Jul 21, 2010
“Would you be interested in reviewing the BRIO Little Forest Train Set?” asked the folks over at Baby Direct, to which I responded, “But of course.”
It has to be said: Brio rocks! What’s not to like about a toy manufacturer that has its own Declaration of Independence which states:
There are those who say that you can’t eat out once you have children.
That you’ll never have time to read.
That you can’t travel.
That you’ll never dance on the tables again.
There are those who say that you’ll never wear white.
That you’ll put on a track suit every morning and never buy another pair of stilettos.
There are those who say that the future looks bleak.
We beg to disagree.
We know that it isn’t always easy to juggle family life with work, friends, ball games, shopping and everything else you want to do. But at BRIO, our goal is to make that life easier, fun-filled and joyful.
Any company that says it will assist me in my quest to dance on a table again has my vote. Oh, that time at B.B. King’s Blues Club, listening to and watching the man himself with a belly full of fried pickles and too much wine. Ahem, I digress…
This train set represents everything that is great about BRIO and about many of the toys which are conceived and/or manufactured in Scandinavian countries. Contrary to Bergman films created in the same region, the toys are uncomplicated. Similar to his films, they are beautiful and require imagination.
Complete with 18 pieces, this starter train set is not overwhelming. It’s just enough to, well, get started. Very little effort is required to latch track pieces to one another to make an oval track. I showed my nearly-three-year-old the photo of the oval track on the box, and he was able to replicate it with ease. Assembling a figure eight track with bridges, tunnels and ramps is too complicated for my little guy now, but the beauty of this train set is that additional track pieces can be added later.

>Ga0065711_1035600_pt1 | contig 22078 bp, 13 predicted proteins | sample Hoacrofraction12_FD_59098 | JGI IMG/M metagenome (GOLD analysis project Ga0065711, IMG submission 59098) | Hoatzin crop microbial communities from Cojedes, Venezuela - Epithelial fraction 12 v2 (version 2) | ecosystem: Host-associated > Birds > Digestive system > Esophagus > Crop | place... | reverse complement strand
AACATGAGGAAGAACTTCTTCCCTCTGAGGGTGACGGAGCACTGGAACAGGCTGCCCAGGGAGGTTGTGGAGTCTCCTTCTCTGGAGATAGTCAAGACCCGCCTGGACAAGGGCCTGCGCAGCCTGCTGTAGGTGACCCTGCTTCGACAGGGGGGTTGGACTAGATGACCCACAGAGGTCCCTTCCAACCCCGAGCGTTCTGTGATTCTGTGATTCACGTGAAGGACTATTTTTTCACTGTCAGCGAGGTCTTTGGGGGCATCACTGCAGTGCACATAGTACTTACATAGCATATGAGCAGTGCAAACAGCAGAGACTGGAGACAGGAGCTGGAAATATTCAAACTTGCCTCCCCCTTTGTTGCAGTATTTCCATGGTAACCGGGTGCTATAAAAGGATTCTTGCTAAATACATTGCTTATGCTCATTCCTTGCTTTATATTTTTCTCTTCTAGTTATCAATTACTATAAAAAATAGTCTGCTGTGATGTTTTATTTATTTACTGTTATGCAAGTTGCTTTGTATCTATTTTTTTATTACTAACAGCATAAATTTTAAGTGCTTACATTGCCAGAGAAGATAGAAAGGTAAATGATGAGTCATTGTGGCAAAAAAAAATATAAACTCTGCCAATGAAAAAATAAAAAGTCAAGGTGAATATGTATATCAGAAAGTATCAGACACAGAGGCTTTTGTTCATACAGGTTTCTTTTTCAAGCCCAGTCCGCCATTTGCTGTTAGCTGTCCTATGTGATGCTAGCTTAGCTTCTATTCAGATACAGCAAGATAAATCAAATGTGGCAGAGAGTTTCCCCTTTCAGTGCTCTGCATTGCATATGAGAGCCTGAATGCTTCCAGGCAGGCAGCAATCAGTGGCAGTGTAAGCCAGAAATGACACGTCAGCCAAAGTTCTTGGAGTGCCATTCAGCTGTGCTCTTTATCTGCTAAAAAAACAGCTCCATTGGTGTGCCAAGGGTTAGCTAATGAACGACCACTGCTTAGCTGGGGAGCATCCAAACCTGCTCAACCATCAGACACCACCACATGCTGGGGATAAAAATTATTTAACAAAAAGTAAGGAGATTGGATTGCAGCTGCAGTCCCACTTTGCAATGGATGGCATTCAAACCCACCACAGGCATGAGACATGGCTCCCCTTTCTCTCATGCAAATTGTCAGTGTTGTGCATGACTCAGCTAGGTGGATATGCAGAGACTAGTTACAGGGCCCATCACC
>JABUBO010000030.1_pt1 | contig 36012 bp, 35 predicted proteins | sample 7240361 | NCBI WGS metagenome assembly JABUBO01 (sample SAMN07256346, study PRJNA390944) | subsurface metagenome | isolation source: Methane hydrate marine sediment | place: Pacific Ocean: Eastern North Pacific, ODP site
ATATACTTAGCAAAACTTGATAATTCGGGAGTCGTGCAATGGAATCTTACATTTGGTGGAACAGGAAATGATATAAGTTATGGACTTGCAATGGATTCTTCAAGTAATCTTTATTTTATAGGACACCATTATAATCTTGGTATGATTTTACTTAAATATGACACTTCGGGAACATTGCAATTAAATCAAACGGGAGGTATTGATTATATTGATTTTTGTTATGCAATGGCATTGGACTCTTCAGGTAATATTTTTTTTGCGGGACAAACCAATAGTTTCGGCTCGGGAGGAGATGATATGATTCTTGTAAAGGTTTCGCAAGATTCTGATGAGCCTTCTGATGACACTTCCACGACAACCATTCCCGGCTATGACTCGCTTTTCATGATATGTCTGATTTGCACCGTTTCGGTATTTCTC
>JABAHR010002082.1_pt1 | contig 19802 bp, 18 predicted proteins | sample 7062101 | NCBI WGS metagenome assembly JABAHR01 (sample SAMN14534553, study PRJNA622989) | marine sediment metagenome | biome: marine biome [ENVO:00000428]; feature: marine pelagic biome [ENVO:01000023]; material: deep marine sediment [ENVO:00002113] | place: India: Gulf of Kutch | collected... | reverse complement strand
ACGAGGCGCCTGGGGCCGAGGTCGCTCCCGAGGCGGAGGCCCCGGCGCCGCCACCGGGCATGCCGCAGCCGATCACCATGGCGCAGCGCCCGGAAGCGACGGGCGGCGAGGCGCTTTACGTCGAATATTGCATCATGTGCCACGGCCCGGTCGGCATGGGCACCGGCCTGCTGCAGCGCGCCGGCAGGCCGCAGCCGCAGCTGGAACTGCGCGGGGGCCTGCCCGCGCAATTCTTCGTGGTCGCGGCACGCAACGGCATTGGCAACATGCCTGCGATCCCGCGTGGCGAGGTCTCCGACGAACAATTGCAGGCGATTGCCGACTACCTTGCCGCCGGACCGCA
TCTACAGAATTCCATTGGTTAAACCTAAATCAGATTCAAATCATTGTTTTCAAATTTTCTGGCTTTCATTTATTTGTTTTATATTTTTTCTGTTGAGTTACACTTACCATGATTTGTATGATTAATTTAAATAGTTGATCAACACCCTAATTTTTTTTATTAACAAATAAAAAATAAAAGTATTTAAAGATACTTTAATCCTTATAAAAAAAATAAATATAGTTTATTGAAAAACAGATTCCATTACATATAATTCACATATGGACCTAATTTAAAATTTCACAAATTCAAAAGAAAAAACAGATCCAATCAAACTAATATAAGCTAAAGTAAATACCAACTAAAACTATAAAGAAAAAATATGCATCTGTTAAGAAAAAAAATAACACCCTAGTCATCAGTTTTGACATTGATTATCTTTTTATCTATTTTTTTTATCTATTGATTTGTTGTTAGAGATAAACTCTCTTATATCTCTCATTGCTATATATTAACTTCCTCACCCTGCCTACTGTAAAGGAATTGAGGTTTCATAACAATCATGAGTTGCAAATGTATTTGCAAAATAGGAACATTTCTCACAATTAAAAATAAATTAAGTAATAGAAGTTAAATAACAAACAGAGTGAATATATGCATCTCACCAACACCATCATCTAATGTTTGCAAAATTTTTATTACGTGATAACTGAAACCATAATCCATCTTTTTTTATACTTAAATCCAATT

And the fact that this set is made of sustainable beechwood is appealing. Wooden toys are generally more durable, and if you’ve seen how my son amuses himself with his playthings, you would know that durability is essential. More importantly, wooden toys can be a lot safer for children, considering many plastic toys contain toxic substances known to cause damage to the lungs, kidneys, liver and reproductive system, as well as cause perilous hormone changes in children.
Among the non-track pieces are a train, a carriage with three removable logs under an elastic band, and two trees. The variations with these pieces are endless. My son took the logs out and pretended they were three people at one point. He put the trees, dinosaurs, animals, and superheroes on the carriage. At a later stage, my train was chasing his carriage, and his carriage somehow began to fly off the track and into another room.
This toy leaves room to make believe, to invent, to create, unlike so many things today (read: people disclosing their constant whereabouts on Facebook, reality shows, and the clothing of certain entertainers). My son has a very active imagination, and I would like it to stay this way for as long as possible. This train is one small step in making this happen.
The BRIO Little Forest Train Set is available from Baby Direct.